Advertisement
YOU ARE HERE: LAT HomeCollectionsButterflies

Boas, Bugs and Other Tools of the Agents' Trade

November 22, 1998|JUDY STARK | SPECIAL TO THE TIMES; Judy Stark, Homes editor of the St. Petersburg (Fla.) Times, is president of the National Assn. of Real Estate Editors

I had my picture taken with a snake at the annual convention of the National Assn. of Realtors in Anaheim a couple of weeks ago.

No, no, it's not what you might think. This was a real snake, a 70-pound Colombian red-tailed boa named Baby, who was appearing on the arm of handler Peter Gros at the Mutual of Omaha booth.

Gros hosts the "'Wild Kingdom" television show that Mutual of Omaha has been sponsoring for decades. Had I wished, I could have posed instead with a Burmese python, a wallaby or a porcupine.

Why the wildlife at the Realtors' convention? It's a way to remind 17,000 conventioneers that Mutual of Omaha sells insurance, which every homeowner needs.

The annual Realtors' trade show is a wonderland of yak-and-flack. In 110,000 square feet of exhibit space, 450 booths offered everything from people in headsets giving product demonstrations to golf-putting contests and an alpine racing virtual reality ski machine at the Cal Fed booth.

Everybody's here and hustling, from the smart young lads and lasses from Microsoft and HomeShark to Baby was not the only wildlife. At the Insect Lore booth, John R. White was selling butterflies and ladybugs as 'unique and different closing gifts.'

the folks selling signs that say "For Sale" and "Must See Inside!"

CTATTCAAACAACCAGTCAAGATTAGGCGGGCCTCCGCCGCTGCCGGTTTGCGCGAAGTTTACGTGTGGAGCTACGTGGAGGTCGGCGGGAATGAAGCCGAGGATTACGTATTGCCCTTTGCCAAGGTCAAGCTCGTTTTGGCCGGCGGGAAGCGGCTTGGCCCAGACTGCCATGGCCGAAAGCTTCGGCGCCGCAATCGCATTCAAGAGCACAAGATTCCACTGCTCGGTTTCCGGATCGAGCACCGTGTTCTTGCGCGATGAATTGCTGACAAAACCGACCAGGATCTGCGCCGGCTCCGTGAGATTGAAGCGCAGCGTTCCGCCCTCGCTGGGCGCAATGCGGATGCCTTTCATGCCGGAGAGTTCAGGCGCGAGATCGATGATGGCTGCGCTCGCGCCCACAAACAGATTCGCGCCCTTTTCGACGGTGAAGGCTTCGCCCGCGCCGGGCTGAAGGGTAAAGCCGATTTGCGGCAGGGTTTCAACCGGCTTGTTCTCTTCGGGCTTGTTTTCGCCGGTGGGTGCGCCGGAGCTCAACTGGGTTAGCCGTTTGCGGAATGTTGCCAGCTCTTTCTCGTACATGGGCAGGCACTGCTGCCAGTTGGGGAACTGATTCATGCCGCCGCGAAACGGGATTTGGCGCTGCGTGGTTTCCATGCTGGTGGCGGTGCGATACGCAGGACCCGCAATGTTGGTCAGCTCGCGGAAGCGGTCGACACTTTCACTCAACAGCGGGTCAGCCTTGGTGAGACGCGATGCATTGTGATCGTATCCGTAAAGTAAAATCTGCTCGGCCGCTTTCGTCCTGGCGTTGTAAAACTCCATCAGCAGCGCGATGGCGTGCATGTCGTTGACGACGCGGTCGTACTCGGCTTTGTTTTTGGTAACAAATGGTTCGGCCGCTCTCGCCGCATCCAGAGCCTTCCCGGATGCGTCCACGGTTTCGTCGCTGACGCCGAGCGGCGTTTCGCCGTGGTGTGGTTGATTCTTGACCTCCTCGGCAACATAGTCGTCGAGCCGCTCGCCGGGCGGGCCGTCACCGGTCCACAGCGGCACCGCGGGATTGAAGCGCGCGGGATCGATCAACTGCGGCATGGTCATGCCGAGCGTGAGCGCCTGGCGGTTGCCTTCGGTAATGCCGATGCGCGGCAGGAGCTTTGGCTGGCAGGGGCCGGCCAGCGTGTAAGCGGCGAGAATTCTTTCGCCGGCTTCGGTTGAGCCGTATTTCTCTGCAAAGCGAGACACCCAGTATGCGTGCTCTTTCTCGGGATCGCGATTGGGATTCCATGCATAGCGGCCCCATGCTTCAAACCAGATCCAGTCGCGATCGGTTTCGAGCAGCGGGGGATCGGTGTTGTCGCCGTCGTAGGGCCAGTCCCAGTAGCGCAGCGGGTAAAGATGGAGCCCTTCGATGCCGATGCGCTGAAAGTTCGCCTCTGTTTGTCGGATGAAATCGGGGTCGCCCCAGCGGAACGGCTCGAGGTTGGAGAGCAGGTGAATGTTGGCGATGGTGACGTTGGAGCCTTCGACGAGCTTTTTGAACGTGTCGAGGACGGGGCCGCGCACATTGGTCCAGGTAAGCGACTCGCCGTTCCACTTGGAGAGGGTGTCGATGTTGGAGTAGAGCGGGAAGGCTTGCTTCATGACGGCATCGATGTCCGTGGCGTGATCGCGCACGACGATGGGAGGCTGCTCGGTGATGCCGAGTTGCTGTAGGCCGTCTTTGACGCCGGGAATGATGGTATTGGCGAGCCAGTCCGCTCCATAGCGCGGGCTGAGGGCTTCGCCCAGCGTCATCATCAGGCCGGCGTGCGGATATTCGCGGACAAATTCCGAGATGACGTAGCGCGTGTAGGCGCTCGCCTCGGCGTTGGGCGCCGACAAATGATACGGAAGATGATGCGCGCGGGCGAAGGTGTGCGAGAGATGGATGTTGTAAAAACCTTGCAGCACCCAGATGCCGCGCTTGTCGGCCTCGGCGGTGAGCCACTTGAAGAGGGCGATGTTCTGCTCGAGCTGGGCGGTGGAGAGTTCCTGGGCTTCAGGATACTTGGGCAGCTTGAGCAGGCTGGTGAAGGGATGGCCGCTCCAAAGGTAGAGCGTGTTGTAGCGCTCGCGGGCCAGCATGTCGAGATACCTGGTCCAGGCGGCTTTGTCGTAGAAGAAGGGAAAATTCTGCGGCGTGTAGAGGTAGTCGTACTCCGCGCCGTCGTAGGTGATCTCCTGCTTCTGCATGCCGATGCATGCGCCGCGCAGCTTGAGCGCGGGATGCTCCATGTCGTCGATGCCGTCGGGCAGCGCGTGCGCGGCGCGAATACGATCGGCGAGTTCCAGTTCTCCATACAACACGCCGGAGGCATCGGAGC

The industry these days is all technology, all the time. Who's got the best online multiple listing service? Whose online mortgage application Web site is faster and better? Whose mapping software is better? Who has the best school information reporting system? Who can tap into which database to profile a neighborhood?

Yet Realtors constantly preach that "high-touch" is just as important as high-tech. Emboldened by my encounter with Baby, I set off in search of the high-touch. No dots, no com, no mice to click, nothing to download, the stuff that seems more state fair than state of the art. Here's what I found:

Baby was not the only wildlife. At the Insect Lore booth, John R. White was selling butterflies and ladybugs as "unique and different closing gifts."

Typically, real estate agents send buyers flowers or a bottle of wine or a coffee gift basket after the closing, "but those are for grown-ups, not kids," White said.

He's offering something for the whole family: a container of butterflies in the caterpillar stage. Kids and parents can watch the caterpillars develop into black-and-orange Painted Lady butterflies, then release them into the garden at their new home.

The 30-year-old family business, based in Shafter, Calif., deals regularly with schools, museums and nature stores and also sells butterflies for release at weddings and other celebrations.

White said he decided to come to the Realtors' convention just two weeks ago, "and there's no way this isn't going to work" as a new revenue source for his company.